Here are the model numbers of some of the core accessories and replacement parts for the Ricoh GR III.

Lens Ring Cap

The lens ring cap is the small plastic ring that attaches around the lens port. To the extent it’s a functional part of the camera, it’s mostly there to protect against grit getting into the attachment thread around the lens port. But it’s also largely decorative. Chances are, it’s fallen off. While you do have to remove it to attach the lens adapter for using filters or the wide-angle conversion lens, it’s a poor design that tends to fall off and get lost far too often. I’ve lost a couple of them now.

The camera will work just fine without it. But that will leave some contacts exposed around the lens barrel, which isn’t ideal.

The official replacement part is overpriced, but if you want to get the genuine replacement part, it’s model GN-1. But you can also pick up much less expensive aftermarket versions. They’re also available in different colors, so you can bling up your camera with a personal touch—or make it look like the Street Edition.

Haoge Metal Lens Ring Cap for Ricoh GR III
  • Designed for the Ricoh GR III
  • Available in a variety of colors
  • Replaces Ricoh part number GN-1

USB Cable

The GR III has a USB Type-C connector port. When you get a cable, you can get them with another USB Type-C connector on the other end or a more traditional USB Type-A connector. Which you choose depends entirely on what you’re plugging into. For example, some newer laptops only have USB-C, while most other computers have USB-A.

Not all USB-C cables support data transfer, though. That’s often something you’ll run into with USB-C cables designed for fast charging. So it’s worth checking the product description and specs first.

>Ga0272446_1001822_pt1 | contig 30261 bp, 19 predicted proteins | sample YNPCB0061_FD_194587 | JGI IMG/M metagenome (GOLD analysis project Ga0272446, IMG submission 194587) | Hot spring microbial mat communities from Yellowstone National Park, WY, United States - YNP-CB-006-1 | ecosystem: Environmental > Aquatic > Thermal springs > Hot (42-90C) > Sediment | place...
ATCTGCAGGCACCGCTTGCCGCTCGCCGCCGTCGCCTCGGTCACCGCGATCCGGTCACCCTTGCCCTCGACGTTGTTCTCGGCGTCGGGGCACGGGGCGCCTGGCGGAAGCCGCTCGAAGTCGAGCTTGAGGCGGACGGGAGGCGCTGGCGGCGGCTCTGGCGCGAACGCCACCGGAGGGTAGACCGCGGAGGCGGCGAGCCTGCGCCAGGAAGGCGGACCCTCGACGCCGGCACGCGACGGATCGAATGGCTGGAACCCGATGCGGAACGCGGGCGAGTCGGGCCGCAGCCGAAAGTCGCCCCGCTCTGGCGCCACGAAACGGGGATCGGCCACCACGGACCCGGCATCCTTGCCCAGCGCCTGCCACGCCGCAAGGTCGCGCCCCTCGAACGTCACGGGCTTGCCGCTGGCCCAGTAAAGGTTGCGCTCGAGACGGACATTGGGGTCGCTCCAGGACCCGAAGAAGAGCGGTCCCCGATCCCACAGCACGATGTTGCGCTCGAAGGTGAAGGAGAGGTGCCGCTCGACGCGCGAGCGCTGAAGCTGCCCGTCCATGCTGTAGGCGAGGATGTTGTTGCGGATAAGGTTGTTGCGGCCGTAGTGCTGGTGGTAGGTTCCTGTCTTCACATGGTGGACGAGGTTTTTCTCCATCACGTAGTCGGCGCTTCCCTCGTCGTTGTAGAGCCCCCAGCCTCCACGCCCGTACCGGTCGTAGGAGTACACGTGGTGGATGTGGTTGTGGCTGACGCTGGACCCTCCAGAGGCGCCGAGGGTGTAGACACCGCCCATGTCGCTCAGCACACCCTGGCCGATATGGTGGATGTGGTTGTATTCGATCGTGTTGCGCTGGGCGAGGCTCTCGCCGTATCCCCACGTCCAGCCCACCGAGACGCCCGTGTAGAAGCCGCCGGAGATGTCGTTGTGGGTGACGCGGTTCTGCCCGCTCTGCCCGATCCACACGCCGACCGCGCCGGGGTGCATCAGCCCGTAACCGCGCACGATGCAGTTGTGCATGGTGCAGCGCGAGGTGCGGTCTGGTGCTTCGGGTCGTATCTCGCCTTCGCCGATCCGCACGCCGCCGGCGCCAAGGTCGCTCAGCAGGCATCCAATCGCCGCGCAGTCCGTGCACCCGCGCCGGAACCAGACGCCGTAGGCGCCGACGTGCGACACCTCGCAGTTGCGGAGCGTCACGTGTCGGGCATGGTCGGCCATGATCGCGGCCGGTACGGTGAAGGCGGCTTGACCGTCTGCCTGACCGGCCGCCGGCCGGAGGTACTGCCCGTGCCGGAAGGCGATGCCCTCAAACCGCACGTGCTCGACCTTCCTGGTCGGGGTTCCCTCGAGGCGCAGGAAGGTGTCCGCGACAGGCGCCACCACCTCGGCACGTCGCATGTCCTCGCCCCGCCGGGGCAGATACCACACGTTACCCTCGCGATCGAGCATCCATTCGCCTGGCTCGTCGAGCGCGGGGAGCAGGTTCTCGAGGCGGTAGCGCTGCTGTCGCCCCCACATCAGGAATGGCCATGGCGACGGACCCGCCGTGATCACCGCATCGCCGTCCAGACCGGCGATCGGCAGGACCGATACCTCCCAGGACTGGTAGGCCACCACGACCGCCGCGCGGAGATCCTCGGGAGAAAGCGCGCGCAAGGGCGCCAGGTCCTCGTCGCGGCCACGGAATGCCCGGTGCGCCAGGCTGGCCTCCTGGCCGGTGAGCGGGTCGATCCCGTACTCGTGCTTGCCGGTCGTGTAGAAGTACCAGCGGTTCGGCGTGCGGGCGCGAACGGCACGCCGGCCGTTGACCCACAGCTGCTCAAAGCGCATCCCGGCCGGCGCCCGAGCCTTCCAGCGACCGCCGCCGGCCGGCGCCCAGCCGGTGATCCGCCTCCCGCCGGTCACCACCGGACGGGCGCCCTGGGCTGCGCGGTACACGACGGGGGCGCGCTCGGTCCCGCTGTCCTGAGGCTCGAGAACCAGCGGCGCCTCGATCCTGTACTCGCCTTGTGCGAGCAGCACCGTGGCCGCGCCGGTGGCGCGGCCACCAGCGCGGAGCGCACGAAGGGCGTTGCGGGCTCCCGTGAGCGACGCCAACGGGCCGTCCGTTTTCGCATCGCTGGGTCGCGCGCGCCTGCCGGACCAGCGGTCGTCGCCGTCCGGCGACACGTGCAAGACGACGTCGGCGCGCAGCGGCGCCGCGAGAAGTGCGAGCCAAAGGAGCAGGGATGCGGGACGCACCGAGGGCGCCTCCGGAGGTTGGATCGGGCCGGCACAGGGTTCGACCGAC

• Data Transfer
  • Video Output
  • Charging

Battery & Charger

The Ricoh GR III takes battery model DB-110. It’s a rechargeable lithium-ion battery rated at 3.6V 1350mAh 4.9Wh.

There are some other cameras that also use the same battery—notably, some Olympus cameras (the Olympus model number for the same battery is LI-90B). So they’re quite widely available. You can get the official Ricoh version. There are also aftermarket versions that can be much better value but work just as well.

Wasabi Power Battery & Battery Charger for Ricoh GR III
  • COMPATIBILITY – Works with these popular Ricoh cameras that use DB110 batteries: Ricoh GR III, Ricoh GR…
  • BATTERY & CHARGER SPECS – Premium Grade-A cells rated at 3.7V, 1300mAh for longer run-time and battery…

You can charge the battery in the camera (using a USB-C cable). There are also external battery chargers available. They’re especially useful if you’re using spare batteries, so you can charge and shoot simultaneously.